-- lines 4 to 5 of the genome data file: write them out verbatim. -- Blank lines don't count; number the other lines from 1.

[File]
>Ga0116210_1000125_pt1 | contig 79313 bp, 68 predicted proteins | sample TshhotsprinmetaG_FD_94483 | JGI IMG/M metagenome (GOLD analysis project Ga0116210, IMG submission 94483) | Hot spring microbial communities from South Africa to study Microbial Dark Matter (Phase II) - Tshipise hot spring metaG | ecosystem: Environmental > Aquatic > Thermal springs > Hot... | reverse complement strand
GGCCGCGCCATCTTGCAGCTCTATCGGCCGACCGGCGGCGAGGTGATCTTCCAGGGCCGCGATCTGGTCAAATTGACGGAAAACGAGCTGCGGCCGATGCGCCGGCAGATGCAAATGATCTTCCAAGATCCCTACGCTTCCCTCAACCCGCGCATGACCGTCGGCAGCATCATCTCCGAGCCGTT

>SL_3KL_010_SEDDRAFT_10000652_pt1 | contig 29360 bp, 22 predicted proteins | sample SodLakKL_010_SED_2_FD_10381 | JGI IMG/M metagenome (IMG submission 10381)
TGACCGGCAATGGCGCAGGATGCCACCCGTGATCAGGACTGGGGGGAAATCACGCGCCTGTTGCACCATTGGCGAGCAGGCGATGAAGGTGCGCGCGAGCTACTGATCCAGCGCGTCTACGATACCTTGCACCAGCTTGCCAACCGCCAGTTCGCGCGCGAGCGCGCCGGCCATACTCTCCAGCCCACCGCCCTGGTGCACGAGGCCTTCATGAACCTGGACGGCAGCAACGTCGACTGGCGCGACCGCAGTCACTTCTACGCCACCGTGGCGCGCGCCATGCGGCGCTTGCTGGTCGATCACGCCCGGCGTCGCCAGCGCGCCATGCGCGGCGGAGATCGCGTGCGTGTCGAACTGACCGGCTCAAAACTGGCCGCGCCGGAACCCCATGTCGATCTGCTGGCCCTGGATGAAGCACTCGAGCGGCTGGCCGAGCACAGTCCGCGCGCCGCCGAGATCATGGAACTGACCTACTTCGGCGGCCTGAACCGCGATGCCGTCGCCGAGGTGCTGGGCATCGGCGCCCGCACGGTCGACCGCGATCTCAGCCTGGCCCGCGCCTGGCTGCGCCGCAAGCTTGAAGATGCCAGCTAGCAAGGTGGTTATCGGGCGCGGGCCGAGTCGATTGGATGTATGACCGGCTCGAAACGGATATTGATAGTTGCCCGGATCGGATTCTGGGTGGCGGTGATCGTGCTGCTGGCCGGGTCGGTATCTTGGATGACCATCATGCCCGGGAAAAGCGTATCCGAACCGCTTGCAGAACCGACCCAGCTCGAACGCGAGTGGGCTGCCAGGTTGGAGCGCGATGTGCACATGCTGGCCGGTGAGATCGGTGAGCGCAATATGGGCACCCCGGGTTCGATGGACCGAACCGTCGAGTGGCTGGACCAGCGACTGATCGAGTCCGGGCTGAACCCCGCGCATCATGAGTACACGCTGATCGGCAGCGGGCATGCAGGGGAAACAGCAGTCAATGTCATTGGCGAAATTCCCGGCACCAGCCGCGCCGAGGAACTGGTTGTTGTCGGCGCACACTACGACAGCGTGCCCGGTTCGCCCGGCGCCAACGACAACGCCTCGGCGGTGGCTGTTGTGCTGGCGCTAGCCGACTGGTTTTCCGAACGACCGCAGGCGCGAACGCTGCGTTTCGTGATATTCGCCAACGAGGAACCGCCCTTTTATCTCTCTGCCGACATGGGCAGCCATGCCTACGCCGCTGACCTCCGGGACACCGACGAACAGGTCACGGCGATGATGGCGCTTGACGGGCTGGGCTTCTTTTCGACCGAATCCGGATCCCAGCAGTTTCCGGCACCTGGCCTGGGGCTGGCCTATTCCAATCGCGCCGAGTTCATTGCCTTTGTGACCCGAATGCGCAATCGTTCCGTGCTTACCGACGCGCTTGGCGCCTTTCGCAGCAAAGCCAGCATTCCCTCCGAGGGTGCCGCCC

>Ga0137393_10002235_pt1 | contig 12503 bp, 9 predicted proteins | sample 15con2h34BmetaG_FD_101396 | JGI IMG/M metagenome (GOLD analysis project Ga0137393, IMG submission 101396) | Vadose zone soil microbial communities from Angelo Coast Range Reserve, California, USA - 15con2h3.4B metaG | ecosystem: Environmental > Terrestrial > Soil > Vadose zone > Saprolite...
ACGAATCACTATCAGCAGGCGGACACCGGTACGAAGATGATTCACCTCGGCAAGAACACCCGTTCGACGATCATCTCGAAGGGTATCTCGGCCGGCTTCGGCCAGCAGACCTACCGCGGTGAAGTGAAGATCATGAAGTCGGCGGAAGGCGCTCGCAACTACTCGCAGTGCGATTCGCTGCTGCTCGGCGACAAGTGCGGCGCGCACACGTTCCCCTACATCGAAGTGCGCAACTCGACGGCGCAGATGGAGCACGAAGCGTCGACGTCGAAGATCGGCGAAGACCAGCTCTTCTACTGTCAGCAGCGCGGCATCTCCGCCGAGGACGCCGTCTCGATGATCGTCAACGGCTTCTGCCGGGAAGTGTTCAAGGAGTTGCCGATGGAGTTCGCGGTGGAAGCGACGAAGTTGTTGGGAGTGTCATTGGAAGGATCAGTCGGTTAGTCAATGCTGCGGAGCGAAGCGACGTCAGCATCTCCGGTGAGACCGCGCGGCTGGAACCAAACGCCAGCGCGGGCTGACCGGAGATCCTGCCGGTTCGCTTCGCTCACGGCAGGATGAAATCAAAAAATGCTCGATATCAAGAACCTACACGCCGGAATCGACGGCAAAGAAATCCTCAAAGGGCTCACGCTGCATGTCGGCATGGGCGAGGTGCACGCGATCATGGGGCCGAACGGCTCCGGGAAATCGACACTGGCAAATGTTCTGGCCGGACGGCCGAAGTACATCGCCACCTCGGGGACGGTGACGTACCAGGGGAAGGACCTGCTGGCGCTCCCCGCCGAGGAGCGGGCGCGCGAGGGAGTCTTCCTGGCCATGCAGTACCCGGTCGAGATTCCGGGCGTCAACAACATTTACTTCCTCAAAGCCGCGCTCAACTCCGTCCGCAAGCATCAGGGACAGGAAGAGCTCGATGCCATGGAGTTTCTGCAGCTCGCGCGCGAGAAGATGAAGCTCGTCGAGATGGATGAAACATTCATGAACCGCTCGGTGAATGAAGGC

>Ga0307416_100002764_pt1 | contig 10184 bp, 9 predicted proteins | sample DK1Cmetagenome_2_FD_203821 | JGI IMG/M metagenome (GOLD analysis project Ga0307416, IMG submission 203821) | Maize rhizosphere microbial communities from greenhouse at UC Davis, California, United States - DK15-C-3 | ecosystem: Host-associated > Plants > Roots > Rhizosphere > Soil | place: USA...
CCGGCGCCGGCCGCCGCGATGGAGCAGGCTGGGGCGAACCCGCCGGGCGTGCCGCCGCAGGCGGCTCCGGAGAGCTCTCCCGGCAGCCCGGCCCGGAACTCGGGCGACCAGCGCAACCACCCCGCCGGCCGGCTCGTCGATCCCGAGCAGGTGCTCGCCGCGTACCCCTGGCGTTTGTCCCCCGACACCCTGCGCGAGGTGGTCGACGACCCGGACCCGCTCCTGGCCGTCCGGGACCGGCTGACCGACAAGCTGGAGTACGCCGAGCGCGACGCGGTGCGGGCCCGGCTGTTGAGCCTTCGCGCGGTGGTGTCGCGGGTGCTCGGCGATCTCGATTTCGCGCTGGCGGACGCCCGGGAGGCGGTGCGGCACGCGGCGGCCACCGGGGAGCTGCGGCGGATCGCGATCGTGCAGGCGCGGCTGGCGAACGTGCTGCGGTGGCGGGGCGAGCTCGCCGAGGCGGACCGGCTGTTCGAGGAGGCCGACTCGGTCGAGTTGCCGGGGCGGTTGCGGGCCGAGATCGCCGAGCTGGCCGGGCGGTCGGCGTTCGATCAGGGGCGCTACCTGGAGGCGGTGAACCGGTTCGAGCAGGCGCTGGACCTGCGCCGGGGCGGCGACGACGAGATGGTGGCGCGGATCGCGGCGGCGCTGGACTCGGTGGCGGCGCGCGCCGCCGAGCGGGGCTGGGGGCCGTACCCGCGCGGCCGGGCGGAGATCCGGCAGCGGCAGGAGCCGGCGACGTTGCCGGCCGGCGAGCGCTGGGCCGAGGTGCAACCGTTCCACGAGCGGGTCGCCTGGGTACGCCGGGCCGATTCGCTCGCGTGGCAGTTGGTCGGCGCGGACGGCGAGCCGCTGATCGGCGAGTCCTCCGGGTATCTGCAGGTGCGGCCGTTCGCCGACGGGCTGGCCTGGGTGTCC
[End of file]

TGACCGGCAATGGCGCAGGATGCCACCCGTGATCAGGACTGGGGGGAAATCACGCGCCTGTTGCACCATTGGCGAGCAGGCGATGAAGGTGCGCGCGAGCTACTGATCCAGCGCGTCTACGATACCTTGCACCAGCTTGCCAACCGCCAGTTCGCGCGCGAGCGCGCCGGCCATACTCTCCAGCCCACCGCCCTGGTGCACGAGGCCTTCATGAACCTGGACGGCAGCAACGTCGACTGGCGCGACCGCAGTCACTTCTACGCCACCGTGGCGCGCGCCATGCGGCGCTTGCTGGTCGATCACGCCCGGCGTCGCCAGCGCGCCATGCGCGGCGGAGATCGCGTGCGTGTCGAACTGACCGGCTCAAAACTGGCCGCGCCGGAACCCCATGTCGATCTGCTGGCCCTGGATGAAGCACTCGAGCGGCTGGCCGAGCACAGTCCGCGCGCCGCCGAGATCATGGAACTGACCTACTTCGGCGGCCTGAACCGCGATGCCGTCGCCGAGGTGCTGGGCATCGGCGCCCGCACGGTCGACCGCGATCTCAGCCTGGCCCGCGCCTGGCTGCGCCGCAAGCTTGAAGATGCCAGCTAGCAAGGTGGTTATCGGGCGCGGGCCGAGTCGATTGGATGTATGACCGGCTCGAAACGGATATTGATAGTTGCCCGGATCGGATTCTGGGTGGCGGTGATCGTGCTGCTGGCCGGGTCGGTATCTTGGATGACCATCATGCCCGGGAAAAGCGTATCCGAACCGCTTGCAGAACCGACCCAGCTCGAACGCGAGTGGGCTGCCAGGTTGGAGCGCGATGTGCACATGCTGGCCGGTGAGATCGGTGAGCGCAATATGGGCACCCCGGGTTCGATGGACCGAACCGTCGAGTGGCTGGACCAGCGACTGATCGAGTCCGGGCTGAACCCCGCGCATCATGAGTACACGCTGATCGGCAGCGGGCATGCAGGGGAAACAGCAGTCAATGTCATTGGCGAAATTCCCGGCACCAGCCGCGCCGAGGAACTGGTTGTTGTCGGCGCACACTACGACAGCGTGCCCGGTTCGCCCGGCGCCAACGACAACGCCTCGGCGGTGGCTGTTGTGCTGGCGCTAGCCGACTGGTTTTCCGAACGACCGCAGGCGCGAACGCTGCGTTTCGTGATATTCGCCAACGAGGAACCGCCCTTTTATCTCTCTGCCGACATGGGCAGCCATGCCTACGCCGCTGACCTCCGGGACACCGACGAACAGGTCACGGCGATGATGGCGCTTGACGGGCTGGGCTTCTTTTCGACCGAATCCGGATCCCAGCAGTTTCCGGCACCTGGCCTGGGGCTGGCCTATTCCAATCGCGCCGAGTTCATTGCCTTTGTGACCCGAATGCGCAATCGTTCCGTGCTTACCGACGCGCTTGGCGCCTTTCGCAGCAAAGCCAGCATTCCCTCCGAGGGTGCCGCCC

>Ga0137393_10002235_pt1 | contig 12503 bp, 9 predicted proteins | sample 15con2h34BmetaG_FD_101396 | JGI IMG/M metagenome (GOLD analysis project Ga0137393, IMG submission 101396) | Vadose zone soil microbial communities from Angelo Coast Range Reserve, California, USA - 15con2h3.4B metaG | ecosystem: Environmental > Terrestrial > Soil > Vadose zone > Saprolite...